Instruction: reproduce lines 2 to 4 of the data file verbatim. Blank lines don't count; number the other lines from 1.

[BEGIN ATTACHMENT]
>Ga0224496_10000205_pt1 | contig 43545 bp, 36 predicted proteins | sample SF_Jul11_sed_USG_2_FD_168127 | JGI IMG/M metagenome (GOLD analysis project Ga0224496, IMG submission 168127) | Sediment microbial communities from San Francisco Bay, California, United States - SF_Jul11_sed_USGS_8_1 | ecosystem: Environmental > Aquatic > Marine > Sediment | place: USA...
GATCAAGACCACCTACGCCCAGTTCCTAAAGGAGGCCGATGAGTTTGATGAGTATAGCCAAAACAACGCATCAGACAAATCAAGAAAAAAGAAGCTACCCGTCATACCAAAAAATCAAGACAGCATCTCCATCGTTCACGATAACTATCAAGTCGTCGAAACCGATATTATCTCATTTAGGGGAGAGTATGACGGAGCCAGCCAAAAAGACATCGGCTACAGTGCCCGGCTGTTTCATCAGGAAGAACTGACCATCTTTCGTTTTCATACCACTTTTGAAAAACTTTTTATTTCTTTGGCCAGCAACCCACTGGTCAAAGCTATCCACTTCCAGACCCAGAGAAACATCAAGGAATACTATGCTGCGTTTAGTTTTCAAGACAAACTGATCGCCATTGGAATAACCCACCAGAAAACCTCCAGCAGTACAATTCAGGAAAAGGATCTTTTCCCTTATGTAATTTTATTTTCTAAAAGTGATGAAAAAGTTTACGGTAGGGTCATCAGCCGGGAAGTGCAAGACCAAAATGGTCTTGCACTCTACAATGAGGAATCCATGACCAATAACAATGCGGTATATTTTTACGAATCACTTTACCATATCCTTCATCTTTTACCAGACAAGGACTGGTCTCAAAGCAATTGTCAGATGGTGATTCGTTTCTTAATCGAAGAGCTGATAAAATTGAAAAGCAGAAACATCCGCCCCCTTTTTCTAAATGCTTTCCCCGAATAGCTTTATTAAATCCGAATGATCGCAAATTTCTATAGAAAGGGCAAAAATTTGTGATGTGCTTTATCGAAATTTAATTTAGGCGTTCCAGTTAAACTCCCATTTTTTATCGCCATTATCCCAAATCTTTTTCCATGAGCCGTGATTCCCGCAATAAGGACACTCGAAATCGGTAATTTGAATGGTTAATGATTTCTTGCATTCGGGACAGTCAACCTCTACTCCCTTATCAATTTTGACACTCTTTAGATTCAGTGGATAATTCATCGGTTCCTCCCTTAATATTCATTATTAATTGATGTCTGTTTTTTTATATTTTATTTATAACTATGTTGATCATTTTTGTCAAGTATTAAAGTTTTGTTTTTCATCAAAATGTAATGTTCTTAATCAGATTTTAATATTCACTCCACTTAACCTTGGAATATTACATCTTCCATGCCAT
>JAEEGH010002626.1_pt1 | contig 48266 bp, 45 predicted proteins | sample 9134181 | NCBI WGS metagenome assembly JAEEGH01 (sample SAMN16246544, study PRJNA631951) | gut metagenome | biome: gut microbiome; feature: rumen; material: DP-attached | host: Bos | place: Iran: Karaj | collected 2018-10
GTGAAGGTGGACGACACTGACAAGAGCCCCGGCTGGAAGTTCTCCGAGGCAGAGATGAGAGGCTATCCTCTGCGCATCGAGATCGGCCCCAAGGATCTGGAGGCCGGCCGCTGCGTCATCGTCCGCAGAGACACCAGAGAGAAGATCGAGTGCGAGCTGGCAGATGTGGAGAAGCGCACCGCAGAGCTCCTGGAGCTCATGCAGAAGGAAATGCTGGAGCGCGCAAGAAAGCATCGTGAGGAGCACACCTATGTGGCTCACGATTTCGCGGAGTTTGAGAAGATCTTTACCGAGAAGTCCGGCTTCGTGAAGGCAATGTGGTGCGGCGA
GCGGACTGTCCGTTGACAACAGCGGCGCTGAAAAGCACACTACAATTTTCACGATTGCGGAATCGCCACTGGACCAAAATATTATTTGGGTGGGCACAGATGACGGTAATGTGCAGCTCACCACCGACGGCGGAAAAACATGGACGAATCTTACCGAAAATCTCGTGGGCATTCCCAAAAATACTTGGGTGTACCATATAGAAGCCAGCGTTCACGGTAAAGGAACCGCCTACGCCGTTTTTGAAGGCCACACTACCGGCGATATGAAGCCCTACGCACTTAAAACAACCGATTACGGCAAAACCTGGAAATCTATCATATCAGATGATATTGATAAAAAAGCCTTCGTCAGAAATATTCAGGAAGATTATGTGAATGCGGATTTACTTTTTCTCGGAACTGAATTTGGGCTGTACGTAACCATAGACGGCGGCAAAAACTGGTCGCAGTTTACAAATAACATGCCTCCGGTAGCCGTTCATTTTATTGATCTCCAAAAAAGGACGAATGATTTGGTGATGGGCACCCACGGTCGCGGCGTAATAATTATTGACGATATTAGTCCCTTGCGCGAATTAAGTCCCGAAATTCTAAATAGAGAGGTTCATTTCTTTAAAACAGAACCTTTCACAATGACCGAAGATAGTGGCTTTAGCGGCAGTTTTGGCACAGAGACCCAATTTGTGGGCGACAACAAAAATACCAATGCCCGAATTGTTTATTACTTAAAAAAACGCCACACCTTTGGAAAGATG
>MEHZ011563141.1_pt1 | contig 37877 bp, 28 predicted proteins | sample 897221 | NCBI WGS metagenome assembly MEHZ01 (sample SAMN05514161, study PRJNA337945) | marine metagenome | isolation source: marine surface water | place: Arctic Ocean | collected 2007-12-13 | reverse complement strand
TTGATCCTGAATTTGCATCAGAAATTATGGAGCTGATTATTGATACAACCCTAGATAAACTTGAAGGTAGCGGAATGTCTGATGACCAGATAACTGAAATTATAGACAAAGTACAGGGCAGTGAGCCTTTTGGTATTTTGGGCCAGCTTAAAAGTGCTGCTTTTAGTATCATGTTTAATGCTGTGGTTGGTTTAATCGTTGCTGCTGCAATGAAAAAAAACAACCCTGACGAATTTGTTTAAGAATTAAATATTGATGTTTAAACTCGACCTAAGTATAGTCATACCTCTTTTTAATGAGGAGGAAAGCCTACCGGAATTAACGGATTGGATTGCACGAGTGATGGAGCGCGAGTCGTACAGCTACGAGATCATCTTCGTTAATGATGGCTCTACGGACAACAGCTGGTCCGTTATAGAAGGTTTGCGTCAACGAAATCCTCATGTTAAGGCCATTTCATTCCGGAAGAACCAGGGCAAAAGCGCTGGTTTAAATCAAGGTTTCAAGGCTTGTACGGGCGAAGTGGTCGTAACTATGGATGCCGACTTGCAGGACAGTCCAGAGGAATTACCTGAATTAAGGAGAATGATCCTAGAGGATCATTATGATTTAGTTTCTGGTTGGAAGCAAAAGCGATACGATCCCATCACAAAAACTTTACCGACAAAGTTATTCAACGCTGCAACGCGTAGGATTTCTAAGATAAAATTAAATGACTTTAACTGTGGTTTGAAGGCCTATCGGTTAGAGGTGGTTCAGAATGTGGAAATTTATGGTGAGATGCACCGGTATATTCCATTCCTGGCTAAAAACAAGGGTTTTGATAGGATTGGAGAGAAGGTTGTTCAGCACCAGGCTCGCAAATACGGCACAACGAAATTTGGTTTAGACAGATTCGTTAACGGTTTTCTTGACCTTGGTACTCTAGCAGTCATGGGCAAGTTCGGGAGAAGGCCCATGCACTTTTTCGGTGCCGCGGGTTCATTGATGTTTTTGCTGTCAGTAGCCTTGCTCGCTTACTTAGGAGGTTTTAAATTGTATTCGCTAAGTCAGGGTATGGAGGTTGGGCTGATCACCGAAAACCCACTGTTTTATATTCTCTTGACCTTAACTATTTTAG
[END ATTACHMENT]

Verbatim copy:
GATCAAGACCACCTACGCCCAGTTCCTAAAGGAGGCCGATGAGTTTGATGAGTATAGCCAAAACAACGCATCAGACAAATCAAGAAAAAAGAAGCTACCCGTCATACCAAAAAATCAAGACAGCATCTCCATCGTTCACGATAACTATCAAGTCGTCGAAACCGATATTATCTCATTTAGGGGAGAGTATGACGGAGCCAGCCAAAAAGACATCGGCTACAGTGCCCGGCTGTTTCATCAGGAAGAACTGACCATCTTTCGTTTTCATACCACTTTTGAAAAACTTTTTATTTCTTTGGCCAGCAACCCACTGGTCAAAGCTATCCACTTCCAGACCCAGAGAAACATCAAGGAATACTATGCTGCGTTTAGTTTTCAAGACAAACTGATCGCCATTGGAATAACCCACCAGAAAACCTCCAGCAGTACAATTCAGGAAAAGGATCTTTTCCCTTATGTAATTTTATTTTCTAAAAGTGATGAAAAAGTTTACGGTAGGGTCATCAGCCGGGAAGTGCAAGACCAAAATGGTCTTGCACTCTACAATGAGGAATCCATGACCAATAACAATGCGGTATATTTTTACGAATCACTTTACCATATCCTTCATCTTTTACCAGACAAGGACTGGTCTCAAAGCAATTGTCAGATGGTGATTCGTTTCTTAATCGAAGAGCTGATAAAATTGAAAAGCAGAAACATCCGCCCCCTTTTTCTAAATGCTTTCCCCGAATAGCTTTATTAAATCCGAATGATCGCAAATTTCTATAGAAAGGGCAAAAATTTGTGATGTGCTTTATCGAAATTTAATTTAGGCGTTCCAGTTAAACTCCCATTTTTTATCGCCATTATCCCAAATCTTTTTCCATGAGCCGTGATTCCCGCAATAAGGACACTCGAAATCGGTAATTTGAATGGTTAATGATTTCTTGCATTCGGGACAGTCAACCTCTACTCCCTTATCAATTTTGACACTCTTTAGATTCAGTGGATAATTCATCGGTTCCTCCCTTAATATTCATTATTAATTGATGTCTGTTTTTTTATATTTTATTTATAACTATGTTGATCATTTTTGTCAAGTATTAAAGTTTTGTTTTTCATCAAAATGTAATGTTCTTAATCAGATTTTAATATTCACTCCACTTAACCTTGGAATATTACATCTTCCATGCCAT
>JAEEGH010002626.1_pt1 | contig 48266 bp, 45 predicted proteins | sample 9134181 | NCBI WGS metagenome assembly JAEEGH01 (sample SAMN16246544, study PRJNA631951) | gut metagenome | biome: gut microbiome; feature: rumen; material: DP-attached | host: Bos | place: Iran: Karaj | collected 2018-10
GTGAAGGTGGACGACACTGACAAGAGCCCCGGCTGGAAGTTCTCCGAGGCAGAGATGAGAGGCTATCCTCTGCGCATCGAGATCGGCCCCAAGGATCTGGAGGCCGGCCGCTGCGTCATCGTCCGCAGAGACACCAGAGAGAAGATCGAGTGCGAGCTGGCAGATGTGGAGAAGCGCACCGCAGAGCTCCTGGAGCTCATGCAGAAGGAAATGCTGGAGCGCGCAAGAAAGCATCGTGAGGAGCACACCTATGTGGCTCACGATTTCGCGGAGTTTGAGAAGATCTTTACCGAGAAGTCCGGCTTCGTGAAGGCAATGTGGTGCGGCGA